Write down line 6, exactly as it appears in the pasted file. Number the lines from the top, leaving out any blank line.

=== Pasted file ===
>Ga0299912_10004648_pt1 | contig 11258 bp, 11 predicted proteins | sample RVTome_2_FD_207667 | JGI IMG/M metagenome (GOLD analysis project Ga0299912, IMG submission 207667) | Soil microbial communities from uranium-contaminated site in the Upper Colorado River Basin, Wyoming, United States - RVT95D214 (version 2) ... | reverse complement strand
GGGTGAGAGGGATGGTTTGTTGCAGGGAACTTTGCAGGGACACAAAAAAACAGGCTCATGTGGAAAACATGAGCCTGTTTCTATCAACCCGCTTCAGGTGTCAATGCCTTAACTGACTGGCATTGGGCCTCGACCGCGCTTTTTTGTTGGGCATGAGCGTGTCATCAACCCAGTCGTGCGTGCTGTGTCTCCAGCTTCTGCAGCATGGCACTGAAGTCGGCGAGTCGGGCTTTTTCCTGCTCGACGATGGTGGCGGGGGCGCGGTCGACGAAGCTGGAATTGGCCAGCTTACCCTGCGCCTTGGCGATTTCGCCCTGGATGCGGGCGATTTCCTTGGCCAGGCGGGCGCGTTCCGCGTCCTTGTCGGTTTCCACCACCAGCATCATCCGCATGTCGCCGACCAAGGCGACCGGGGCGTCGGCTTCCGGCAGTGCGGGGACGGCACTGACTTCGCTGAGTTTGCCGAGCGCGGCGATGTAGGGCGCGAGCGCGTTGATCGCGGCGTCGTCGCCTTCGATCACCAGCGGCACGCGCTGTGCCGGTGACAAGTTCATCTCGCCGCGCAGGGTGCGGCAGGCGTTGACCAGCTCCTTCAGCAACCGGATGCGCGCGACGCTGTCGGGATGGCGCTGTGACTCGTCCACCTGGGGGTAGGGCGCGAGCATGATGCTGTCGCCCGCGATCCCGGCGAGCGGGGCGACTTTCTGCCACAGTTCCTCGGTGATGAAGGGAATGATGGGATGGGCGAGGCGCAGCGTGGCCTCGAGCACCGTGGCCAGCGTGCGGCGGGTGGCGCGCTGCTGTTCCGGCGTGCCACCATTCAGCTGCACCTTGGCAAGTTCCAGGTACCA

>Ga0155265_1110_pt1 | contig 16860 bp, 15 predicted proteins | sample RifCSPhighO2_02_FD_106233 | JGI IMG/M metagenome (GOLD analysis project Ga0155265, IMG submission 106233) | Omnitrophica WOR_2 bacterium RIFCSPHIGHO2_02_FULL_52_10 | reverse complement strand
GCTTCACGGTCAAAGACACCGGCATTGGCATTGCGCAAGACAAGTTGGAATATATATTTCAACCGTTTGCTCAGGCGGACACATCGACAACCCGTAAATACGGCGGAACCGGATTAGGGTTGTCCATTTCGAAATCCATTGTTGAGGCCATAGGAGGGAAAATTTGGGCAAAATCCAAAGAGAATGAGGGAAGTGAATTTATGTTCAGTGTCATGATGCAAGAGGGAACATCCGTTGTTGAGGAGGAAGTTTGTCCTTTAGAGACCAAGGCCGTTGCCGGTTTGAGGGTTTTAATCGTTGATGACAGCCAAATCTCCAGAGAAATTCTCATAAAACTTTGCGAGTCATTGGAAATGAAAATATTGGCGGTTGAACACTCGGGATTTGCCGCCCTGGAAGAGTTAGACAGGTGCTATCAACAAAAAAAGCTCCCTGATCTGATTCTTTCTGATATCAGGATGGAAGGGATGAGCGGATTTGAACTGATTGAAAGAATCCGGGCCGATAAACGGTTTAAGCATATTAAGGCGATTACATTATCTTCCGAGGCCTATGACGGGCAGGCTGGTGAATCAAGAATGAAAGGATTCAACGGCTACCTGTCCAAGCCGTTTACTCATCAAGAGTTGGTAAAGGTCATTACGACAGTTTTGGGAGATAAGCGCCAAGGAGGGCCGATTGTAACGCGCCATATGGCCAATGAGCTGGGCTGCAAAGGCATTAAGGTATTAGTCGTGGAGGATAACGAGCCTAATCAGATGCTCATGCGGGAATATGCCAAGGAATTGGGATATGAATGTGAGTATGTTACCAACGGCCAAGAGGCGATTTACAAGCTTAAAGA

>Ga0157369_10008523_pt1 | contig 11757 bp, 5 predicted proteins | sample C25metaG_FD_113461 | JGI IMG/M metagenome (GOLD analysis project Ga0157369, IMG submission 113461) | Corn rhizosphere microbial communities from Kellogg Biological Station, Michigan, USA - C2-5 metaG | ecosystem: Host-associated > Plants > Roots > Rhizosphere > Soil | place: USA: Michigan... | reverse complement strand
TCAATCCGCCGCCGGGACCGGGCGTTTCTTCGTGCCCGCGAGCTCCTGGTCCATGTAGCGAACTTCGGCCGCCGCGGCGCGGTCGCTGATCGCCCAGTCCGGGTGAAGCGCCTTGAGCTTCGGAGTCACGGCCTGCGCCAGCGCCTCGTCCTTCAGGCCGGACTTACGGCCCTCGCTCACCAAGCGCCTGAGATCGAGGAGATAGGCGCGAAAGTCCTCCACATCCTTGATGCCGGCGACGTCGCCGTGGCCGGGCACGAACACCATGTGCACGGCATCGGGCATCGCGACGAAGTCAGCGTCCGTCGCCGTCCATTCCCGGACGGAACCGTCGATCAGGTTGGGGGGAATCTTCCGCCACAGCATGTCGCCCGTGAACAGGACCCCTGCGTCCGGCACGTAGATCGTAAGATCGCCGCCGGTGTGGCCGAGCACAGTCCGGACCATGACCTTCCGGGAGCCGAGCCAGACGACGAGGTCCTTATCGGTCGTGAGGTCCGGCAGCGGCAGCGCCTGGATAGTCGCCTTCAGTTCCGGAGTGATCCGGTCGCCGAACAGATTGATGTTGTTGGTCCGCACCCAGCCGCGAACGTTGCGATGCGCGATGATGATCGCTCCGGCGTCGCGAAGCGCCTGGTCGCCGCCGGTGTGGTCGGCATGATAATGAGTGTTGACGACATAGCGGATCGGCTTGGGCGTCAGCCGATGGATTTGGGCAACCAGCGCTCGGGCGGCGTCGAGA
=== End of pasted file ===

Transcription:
TCAATCCGCCGCCGGGACCGGGCGTTTCTTCGTGCCCGCGAGCTCCTGGTCCATGTAGCGAACTTCGGCCGCCGCGGCGCGGTCGCTGATCGCCCAGTCCGGGTGAAGCGCCTTGAGCTTCGGAGTCACGGCCTGCGCCAGCGCCTCGTCCTTCAGGCCGGACTTACGGCCCTCGCTCACCAAGCGCCTGAGATCGAGGAGATAGGCGCGAAAGTCCTCCACATCCTTGATGCCGGCGACGTCGCCGTGGCCGGGCACGAACACCATGTGCACGGCATCGGGCATCGCGACGAAGTCAGCGTCCGTCGCCGTCCATTCCCGGACGGAACCGTCGATCAGGTTGGGGGGAATCTTCCGCCACAGCATGTCGCCCGTGAACAGGACCCCTGCGTCCGGCACGTAGATCGTAAGATCGCCGCCGGTGTGGCCGAGCACAGTCCGGACCATGACCTTCCGGGAGCCGAGCCAGACGACGAGGTCCTTATCGGTCGTGAGGTCCGGCAGCGGCAGCGCCTGGATAGTCGCCTTCAGTTCCGGAGTGATCCGGTCGCCGAACAGATTGATGTTGTTGGTCCGCACCCAGCCGCGAACGTTGCGATGCGCGATGATGATCGCTCCGGCGTCGCGAAGCGCCTGGTCGCCGCCGGTGTGGTCGGCATGATAATGAGTGTTGACGACATAGCGGATCGGCTTGGGCGTCAGCCGATGGATTTGGGCAACCAGCGCTCGGGCGGCGTCGAGA